Can evidenced based research methods assist library managers in becoming better managers?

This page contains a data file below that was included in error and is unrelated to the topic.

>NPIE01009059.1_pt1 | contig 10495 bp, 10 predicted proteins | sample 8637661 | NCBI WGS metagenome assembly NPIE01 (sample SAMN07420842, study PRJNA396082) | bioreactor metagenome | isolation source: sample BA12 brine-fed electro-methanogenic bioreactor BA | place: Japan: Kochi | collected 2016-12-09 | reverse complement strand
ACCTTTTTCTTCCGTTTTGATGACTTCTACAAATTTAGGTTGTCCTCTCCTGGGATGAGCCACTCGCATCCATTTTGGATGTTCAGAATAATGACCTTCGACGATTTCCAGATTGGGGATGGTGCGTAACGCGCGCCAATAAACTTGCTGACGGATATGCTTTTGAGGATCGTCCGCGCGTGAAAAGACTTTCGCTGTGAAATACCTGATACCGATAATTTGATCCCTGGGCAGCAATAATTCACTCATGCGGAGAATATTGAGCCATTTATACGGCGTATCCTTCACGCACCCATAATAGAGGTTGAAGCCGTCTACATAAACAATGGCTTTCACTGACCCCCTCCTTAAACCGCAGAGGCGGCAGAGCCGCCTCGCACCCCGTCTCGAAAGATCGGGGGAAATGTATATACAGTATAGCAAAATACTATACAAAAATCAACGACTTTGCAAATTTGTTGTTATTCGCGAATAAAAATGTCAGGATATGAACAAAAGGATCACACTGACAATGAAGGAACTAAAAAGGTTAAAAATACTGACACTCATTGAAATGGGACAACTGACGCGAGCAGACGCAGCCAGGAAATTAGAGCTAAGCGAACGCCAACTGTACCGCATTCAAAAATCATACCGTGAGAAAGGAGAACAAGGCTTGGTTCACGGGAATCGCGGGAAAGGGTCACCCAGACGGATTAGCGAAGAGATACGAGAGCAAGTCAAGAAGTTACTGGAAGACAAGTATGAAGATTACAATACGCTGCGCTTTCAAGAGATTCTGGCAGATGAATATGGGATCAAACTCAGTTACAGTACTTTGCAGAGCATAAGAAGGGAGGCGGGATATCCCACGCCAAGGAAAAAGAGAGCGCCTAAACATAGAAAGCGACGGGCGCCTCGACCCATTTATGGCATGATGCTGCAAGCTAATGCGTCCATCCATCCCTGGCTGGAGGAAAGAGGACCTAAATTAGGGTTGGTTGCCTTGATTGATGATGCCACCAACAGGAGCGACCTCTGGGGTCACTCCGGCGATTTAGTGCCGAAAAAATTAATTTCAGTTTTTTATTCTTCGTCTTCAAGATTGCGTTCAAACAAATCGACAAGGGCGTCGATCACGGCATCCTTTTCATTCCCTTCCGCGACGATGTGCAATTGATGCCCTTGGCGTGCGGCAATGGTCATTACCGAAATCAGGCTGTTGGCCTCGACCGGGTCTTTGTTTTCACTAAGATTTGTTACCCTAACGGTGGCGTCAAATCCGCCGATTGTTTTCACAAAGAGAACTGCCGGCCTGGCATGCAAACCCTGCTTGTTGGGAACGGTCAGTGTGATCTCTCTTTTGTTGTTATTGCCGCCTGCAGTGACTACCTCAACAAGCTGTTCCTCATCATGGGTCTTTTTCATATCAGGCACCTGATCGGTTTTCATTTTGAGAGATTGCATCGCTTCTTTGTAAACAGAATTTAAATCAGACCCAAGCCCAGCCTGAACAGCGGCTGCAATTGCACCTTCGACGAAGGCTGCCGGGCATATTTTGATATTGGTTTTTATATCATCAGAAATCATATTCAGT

Evidenced based librarianship (EBL) has tended to focus on how effectively librarians deliver information to their clients. One area less developed, is the use by library managers of evidenced based research methods to improve their own management skills and abilities. This paper will focus on a case study, undertaken in 2005, that assesses how effective library managers believe themselves to be, compared to how they actually rate against a series of measures, using a number of objective and subjective evaluation techniques such as questionnaires, performance evaluation and 360 degree feedback. This work is based, in part, on the research of psychologists Kruger and Dunning (1999), indicating the gap that exists between people’s perceptions of their skills and their actual skill level. It is anticipated that the evidence drawn from this case study will provide a preliminary basis for identifying gaps in management education and training and form the basis for a broader study of management competency in libraries.